LONG ISLAND CITY — Fire officials say hundreds of firefighters and emergency workers have contained a massive blaze inside New York Custom Interior Millwork Corporation, a family-owned woodwork and interior design company located at 43-34 37th Street. Established in 1966, it is one of the oldest and most respected woodworking companies.
The New York Fire Department says the Queens fire was placed under control around 11:20PM on Wednesday, Aug 3, about four hours after it broke out, the AP reported.
Chief of Department James Leonard says more than 250 firefighters and EMS workers responded to the blaze. He says four firefighters suffered minor injuries.
Leonard says the millwork factory was destroyed, but firefighters were able to save three large businesses.
Images of the fire show big billows of black smoke rising above railyards adjacent to the burning building in the borough’s Long Island City neighborhood.
Fire marshals are investigating what sparked the blaze inside the building.
Elizabeth Lagos, owner of the millwork business, was on the scene all night and returned the next morning, according to draftsman Michael Walshe who works for the company and spoke to The National Herald at the scene this morning. No employees were inside at the time of the fire which broke out around 7:30PM. Walshe noted that the family-owned business is extremely busy since very few companies create the custom millwork and designs much of which are hand-drawn and handcrafted. The wood and woodworking materials undoubtedly contributed to the ferocity of the blaze, and the investigation as to the cause is ongoing. One of the machines lost in the fire was an old-fashioned word-working machine that Walshe said would be hard to replace, and if any older architects and/or woodworkers knew of one or where one could be found, he would appreciate it since he worked with that particular machine. Three of the highly skilled workers worked by hand on projects for the company. Many of the workers arrived on the scene this morning but were not allowed to approach the building since the investigation as to the cause remains unknown at this time and for obvious safety reasons. Walshe told TNH that Lagos called all the workers and assured them the business would take care of them in the aftermath of the fire. The workers still felt deeply concerned about the situation, but all were thankful that no one was seriously hurt.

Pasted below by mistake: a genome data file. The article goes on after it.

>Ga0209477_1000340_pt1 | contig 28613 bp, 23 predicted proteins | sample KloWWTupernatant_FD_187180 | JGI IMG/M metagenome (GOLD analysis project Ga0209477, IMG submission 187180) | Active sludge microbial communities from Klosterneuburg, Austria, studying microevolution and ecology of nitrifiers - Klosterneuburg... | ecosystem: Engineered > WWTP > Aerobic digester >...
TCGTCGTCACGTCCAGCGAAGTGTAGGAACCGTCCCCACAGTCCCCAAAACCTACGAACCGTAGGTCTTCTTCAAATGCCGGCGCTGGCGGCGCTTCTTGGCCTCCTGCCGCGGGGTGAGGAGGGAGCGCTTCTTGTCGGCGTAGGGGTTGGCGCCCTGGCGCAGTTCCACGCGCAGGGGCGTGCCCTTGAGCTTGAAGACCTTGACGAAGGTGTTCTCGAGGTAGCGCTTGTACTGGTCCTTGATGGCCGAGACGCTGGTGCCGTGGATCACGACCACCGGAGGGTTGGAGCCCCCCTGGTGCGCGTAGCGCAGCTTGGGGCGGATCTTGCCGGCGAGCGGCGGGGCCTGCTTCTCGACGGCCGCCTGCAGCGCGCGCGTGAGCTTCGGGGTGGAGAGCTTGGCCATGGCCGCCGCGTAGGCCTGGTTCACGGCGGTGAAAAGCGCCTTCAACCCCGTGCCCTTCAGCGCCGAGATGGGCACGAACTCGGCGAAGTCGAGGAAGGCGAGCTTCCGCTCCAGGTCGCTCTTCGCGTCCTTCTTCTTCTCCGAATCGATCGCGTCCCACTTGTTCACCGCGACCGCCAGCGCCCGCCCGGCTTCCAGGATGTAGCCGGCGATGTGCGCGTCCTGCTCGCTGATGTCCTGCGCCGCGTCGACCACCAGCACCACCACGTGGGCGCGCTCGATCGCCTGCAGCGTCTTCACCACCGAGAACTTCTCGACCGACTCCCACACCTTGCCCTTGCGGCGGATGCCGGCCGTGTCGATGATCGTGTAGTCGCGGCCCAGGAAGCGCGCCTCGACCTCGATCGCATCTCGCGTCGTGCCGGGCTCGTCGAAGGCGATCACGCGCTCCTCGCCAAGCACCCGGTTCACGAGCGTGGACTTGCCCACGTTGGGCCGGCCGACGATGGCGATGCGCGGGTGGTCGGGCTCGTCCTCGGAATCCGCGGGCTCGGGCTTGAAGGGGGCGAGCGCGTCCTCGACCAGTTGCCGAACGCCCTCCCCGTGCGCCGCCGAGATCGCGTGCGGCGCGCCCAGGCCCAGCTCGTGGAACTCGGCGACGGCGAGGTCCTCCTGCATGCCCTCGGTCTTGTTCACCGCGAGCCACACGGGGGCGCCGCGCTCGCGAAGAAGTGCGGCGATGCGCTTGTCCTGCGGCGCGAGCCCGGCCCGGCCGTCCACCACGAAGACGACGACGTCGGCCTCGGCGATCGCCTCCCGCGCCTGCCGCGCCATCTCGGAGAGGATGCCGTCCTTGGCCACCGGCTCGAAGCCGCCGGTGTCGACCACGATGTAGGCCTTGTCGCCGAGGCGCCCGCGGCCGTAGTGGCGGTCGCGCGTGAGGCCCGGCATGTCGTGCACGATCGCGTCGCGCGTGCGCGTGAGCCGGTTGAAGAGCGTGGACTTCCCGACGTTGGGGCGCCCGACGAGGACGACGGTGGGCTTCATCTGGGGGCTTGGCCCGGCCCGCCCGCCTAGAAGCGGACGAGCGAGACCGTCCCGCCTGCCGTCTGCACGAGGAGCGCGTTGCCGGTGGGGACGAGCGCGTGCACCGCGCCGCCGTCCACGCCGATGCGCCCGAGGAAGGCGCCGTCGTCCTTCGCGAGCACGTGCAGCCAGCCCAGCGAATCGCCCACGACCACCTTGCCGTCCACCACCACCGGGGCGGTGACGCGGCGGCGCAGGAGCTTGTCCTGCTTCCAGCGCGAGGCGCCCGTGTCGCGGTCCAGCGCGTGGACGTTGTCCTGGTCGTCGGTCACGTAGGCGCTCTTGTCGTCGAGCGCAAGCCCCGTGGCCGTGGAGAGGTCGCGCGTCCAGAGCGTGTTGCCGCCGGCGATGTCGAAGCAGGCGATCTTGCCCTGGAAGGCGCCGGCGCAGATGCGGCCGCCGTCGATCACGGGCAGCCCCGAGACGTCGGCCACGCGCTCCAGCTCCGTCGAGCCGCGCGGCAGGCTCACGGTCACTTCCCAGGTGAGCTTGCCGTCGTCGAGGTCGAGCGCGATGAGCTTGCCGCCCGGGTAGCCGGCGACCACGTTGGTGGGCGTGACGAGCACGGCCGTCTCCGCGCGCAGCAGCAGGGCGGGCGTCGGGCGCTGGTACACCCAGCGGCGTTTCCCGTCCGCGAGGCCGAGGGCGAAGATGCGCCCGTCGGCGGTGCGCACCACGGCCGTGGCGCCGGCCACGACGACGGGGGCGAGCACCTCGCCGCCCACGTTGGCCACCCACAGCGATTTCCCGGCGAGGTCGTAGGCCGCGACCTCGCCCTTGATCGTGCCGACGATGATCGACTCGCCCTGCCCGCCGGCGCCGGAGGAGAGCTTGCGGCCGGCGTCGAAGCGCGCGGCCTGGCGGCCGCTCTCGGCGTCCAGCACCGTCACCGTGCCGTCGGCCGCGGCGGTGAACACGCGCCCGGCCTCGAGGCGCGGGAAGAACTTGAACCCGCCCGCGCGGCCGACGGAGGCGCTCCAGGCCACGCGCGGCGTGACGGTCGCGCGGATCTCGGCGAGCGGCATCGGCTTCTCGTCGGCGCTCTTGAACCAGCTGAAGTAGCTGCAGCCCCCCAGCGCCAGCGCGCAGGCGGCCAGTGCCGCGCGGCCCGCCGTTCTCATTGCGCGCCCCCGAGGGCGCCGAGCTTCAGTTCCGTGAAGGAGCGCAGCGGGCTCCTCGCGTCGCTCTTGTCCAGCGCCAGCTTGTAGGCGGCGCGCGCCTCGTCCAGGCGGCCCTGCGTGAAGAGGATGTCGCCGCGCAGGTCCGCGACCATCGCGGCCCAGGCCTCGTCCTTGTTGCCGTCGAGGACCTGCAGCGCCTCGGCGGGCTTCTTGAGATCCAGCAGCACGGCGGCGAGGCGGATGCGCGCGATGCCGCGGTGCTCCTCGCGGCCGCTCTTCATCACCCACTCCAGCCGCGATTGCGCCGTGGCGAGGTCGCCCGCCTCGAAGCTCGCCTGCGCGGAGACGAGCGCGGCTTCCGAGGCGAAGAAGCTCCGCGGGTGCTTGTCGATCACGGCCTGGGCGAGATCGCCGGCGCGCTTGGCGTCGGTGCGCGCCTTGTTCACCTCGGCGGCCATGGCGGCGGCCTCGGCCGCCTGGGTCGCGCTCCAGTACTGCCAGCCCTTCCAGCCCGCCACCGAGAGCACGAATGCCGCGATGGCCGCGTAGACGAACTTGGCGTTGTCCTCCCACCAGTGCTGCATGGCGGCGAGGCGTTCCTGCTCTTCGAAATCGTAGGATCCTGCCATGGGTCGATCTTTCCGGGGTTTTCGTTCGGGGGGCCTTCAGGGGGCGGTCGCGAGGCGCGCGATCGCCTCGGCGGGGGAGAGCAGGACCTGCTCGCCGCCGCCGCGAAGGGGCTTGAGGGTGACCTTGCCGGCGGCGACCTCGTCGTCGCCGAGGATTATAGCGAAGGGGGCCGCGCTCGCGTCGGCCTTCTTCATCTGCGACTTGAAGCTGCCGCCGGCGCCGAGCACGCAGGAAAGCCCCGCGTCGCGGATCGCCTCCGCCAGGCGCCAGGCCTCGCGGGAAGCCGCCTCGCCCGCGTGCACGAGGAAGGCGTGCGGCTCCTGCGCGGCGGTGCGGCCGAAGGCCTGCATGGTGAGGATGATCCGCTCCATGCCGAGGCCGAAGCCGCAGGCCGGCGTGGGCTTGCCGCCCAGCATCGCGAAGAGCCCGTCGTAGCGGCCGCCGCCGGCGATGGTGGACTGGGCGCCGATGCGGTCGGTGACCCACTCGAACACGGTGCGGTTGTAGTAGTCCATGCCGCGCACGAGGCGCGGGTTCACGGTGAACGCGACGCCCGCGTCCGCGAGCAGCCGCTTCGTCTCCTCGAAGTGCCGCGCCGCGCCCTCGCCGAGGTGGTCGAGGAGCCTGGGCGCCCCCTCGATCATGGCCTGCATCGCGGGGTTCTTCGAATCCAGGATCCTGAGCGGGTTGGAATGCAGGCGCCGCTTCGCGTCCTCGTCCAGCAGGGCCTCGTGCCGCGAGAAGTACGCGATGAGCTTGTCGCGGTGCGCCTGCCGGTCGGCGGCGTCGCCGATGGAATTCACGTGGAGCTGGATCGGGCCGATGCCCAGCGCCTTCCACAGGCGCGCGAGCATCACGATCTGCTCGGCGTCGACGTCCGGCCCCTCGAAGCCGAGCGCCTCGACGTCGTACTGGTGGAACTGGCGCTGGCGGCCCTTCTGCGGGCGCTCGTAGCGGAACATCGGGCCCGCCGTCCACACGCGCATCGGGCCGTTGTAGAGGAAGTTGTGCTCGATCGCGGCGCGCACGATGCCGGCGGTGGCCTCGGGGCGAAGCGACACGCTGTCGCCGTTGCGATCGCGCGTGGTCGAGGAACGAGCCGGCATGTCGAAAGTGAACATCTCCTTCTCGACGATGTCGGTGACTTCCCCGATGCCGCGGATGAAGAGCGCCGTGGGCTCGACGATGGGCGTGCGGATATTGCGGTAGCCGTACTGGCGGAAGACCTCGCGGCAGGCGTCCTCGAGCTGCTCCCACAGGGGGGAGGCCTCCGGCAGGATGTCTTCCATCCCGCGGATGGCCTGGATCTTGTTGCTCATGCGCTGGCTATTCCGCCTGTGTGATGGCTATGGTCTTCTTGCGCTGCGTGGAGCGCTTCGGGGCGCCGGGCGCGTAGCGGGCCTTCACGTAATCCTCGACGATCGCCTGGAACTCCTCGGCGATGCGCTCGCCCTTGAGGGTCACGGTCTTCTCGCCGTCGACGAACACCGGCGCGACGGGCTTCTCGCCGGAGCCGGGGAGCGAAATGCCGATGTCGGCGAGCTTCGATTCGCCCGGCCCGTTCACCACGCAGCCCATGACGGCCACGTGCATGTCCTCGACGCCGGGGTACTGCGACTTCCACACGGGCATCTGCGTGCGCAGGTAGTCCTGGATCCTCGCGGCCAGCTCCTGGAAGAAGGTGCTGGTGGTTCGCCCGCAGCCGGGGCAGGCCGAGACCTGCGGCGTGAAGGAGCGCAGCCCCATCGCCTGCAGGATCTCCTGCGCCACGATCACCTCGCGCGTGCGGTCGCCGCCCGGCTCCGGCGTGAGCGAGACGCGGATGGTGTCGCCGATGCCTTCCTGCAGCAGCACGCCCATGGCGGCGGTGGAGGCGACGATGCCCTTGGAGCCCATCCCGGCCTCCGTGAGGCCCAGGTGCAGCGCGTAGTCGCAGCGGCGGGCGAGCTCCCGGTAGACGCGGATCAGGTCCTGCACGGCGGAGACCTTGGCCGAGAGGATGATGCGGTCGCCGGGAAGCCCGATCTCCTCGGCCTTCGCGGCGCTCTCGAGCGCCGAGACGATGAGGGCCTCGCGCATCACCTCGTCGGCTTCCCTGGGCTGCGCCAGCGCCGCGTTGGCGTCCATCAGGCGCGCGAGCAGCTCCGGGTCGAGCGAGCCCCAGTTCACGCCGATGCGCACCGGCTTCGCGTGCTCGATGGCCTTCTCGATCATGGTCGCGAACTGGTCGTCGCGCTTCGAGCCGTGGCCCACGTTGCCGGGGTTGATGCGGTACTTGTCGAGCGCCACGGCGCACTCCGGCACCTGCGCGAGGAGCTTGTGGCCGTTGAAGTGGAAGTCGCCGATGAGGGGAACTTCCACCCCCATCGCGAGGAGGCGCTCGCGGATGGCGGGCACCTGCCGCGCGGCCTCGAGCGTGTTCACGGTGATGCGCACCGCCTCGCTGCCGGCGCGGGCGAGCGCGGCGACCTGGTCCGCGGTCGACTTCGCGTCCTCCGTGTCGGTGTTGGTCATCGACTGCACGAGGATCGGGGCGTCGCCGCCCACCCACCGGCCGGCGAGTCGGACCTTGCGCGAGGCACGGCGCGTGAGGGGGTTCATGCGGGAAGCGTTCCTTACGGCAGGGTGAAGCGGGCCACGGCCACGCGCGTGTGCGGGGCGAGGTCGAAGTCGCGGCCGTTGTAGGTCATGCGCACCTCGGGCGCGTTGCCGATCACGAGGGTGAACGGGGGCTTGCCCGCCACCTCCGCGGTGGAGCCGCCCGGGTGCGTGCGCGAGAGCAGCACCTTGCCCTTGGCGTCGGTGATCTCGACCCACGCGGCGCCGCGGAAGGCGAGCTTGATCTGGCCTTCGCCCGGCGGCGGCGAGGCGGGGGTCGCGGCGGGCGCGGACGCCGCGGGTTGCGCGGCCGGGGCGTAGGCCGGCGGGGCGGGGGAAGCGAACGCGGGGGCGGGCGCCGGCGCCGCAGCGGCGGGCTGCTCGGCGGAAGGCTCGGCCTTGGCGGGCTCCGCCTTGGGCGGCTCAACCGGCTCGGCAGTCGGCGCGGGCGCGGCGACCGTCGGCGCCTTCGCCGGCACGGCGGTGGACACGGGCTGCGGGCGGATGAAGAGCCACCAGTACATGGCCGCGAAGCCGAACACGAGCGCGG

Another business owner spoke to The National Herald, Brad Shar of Lowy, an art framing company located two doors down from the millwork company, told TNH that one of his workers who lives nearby called him after seeing the billowing black smoke of the fire. He was waiting on the morning after the fire to be allowed back into his business since the street remained closed to normal traffic. Shar waited until the police and fire officials allowed him to check on his business. The smell of the burned wood lingers in the air as the investigation continues.